Use this URL to cite or link to this record in EThOS: https://ethos.bl.uk/OrderDetails.do?uin=uk.bl.ethos.766448
Title: Representations of food and abjection in Asian American fictions
Author: Zhang, Jiachen
ISNI:       0000 0004 7654 9374
Awarding Body: University of Leeds
Current Institution: University of Leeds
Date of Award: 2018
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Abstract:
This thesis explores how Asian American literature constructs and negotiates Asian American cultural identities through a series of encounters with food tropes. By looking into images of food preparation, serving and consumption in Asian American fictions, I investigate the ways in which Asian American subjects respond to US racial views of Asian American ethnicity in relation to body, gender, sex and class. In particular, as it considers the ways in which these fictions handle dominant US culture, the thesis focuses on their response to this culture's longstanding tendency to regard Asian culinary habits and conventions as exotic and disgusting. I argue that Julia Kristeva's theorization of the abject illuminates the complex ways in which Asian American literary culture negotiates US hegemonic representations of Asian culinary tradition. I suggest that the abjection of Asian foods, bodies and subjectivities works against the received modes of racial othering in US culture, allowing new identity formations to emerge. The Asian foods and immigrants that are deemed exotic and loathsome come to provide a discursive space through which Asian American writers can begin to unsettle the boundaries that maintain US white supremacy. The thesis looks into how the literary representations of food tropes by Amy Tan, Gish Jen, Ruth Ozeki, Monique Truong and David Wong Louie reinvigorate and challenge the varied exoticization and repulsion of Asian foods and subjectivities. Through intersectional readings of the alimentary scenes, and avoiding causational links between food and identity, I examine how these fictions delineate a metaphorical and metonymic process of incorporating and disavowing Asian American characters by interlinking food with a set of critical terrains such as gender, class, sex, colonialism, domesticity and nationhood. But these texts also share a central determination to interrogate how the abjection of Asian American food and subjectivities provides Asian American characters with suggestive material through which they seek to displace stable racial categories and challenge dominant reductive clichés about ethnic food. In this body of fictional work, the diverse presentations of the subjects' strategies of resistance and subversion further draw attention to the complicated workings of a set of Asian American cultural politics, including inter-generational reconciliation, feminist alliance, transnational feminism, queer diaspora, culinary authenticity and collective cultural memory.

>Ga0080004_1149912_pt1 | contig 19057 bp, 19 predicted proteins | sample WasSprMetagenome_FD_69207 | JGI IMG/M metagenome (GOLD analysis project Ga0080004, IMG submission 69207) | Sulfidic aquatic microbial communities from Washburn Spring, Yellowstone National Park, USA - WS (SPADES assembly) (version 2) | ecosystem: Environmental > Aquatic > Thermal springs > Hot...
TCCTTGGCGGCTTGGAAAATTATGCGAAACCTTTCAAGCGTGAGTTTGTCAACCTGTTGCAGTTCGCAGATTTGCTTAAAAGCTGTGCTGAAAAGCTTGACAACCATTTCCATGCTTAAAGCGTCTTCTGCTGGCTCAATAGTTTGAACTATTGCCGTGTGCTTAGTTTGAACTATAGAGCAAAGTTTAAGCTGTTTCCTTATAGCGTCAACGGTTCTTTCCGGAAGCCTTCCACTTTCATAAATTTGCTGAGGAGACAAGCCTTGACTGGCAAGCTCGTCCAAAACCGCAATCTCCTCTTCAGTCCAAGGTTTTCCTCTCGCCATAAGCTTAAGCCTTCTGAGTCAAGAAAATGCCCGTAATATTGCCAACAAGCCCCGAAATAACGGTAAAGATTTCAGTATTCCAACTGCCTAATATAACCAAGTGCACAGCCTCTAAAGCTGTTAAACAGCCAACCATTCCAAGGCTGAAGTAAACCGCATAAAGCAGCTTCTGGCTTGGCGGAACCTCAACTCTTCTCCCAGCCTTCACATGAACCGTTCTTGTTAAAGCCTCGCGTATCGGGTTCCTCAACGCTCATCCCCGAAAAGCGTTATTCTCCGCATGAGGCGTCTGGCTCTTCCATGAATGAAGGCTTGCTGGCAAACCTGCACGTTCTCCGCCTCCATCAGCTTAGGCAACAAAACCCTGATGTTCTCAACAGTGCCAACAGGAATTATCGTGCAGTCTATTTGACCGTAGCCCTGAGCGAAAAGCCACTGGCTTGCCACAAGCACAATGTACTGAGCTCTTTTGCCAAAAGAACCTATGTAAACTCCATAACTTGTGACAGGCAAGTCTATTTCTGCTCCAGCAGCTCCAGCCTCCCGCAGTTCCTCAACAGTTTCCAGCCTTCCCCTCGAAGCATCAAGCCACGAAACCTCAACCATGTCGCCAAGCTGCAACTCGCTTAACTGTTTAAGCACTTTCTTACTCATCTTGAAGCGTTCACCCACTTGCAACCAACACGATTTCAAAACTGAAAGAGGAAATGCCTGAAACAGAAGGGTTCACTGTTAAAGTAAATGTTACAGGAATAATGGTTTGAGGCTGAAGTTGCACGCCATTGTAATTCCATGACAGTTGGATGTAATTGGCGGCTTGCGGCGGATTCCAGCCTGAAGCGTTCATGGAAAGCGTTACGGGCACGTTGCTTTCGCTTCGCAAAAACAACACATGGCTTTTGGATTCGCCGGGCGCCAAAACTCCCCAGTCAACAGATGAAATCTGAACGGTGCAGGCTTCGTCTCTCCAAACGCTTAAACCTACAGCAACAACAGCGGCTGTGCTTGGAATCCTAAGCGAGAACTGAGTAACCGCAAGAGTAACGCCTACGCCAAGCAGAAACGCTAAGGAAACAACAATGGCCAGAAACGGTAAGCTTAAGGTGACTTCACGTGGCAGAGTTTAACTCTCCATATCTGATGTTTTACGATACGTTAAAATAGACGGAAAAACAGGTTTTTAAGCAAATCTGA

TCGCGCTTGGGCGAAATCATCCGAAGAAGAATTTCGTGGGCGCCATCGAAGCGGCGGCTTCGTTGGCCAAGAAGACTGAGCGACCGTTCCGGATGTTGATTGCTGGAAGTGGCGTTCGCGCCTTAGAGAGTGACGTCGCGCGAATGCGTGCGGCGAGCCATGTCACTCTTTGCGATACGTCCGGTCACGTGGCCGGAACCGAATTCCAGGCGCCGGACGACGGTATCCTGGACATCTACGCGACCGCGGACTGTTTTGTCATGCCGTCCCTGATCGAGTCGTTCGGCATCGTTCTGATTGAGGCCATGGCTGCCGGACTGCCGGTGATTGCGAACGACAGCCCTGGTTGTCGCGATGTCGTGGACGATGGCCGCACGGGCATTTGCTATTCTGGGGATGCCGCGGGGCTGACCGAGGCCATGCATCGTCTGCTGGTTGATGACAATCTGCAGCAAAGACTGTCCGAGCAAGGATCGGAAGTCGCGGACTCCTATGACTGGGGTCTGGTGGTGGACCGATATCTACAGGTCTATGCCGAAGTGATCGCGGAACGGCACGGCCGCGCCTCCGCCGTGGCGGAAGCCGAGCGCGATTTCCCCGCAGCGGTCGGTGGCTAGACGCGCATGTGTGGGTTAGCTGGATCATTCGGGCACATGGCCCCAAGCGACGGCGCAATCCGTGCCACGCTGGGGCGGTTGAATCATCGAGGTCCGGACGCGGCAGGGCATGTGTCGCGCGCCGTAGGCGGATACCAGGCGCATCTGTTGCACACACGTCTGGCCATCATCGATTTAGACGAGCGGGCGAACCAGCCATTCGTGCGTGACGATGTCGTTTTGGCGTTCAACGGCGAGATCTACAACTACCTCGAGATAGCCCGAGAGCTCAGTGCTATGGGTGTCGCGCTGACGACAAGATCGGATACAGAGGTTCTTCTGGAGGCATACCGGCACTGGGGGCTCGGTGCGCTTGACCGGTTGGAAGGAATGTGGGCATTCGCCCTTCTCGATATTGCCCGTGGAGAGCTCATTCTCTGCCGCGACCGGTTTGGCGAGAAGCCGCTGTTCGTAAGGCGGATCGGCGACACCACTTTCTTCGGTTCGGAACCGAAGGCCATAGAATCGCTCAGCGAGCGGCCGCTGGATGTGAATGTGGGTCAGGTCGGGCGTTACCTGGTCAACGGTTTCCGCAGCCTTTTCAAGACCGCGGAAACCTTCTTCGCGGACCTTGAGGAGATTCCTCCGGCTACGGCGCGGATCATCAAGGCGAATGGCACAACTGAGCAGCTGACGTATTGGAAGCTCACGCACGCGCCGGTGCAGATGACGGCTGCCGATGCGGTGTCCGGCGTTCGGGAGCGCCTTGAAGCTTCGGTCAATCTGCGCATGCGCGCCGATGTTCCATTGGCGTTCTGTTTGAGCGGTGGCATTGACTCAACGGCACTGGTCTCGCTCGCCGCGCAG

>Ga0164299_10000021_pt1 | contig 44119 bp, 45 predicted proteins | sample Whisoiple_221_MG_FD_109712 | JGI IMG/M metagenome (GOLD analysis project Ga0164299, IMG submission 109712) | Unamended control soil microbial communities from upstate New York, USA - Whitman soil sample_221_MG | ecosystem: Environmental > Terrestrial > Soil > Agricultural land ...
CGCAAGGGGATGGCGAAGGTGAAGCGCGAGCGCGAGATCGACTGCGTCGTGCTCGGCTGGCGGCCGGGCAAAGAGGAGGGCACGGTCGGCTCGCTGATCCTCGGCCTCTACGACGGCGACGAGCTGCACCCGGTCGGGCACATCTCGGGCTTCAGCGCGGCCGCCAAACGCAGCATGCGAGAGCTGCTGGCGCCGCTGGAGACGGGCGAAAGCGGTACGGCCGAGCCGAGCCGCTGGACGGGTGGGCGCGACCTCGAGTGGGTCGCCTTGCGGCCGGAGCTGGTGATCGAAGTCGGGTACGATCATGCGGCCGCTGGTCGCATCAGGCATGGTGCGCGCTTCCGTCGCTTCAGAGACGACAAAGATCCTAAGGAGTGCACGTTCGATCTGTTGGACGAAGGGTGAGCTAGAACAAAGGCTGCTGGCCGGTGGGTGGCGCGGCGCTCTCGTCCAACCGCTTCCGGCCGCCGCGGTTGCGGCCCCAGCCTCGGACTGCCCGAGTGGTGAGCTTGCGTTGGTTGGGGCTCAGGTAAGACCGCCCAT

Supervisor: Warnes, Andrew Sponsor: China Scholarship Council ; University of Leeds
Qualification Name: Thesis (Ph.D.) Qualification Level: Doctoral
EThOS ID: uk.bl.ethos.766448  DOI: Not available
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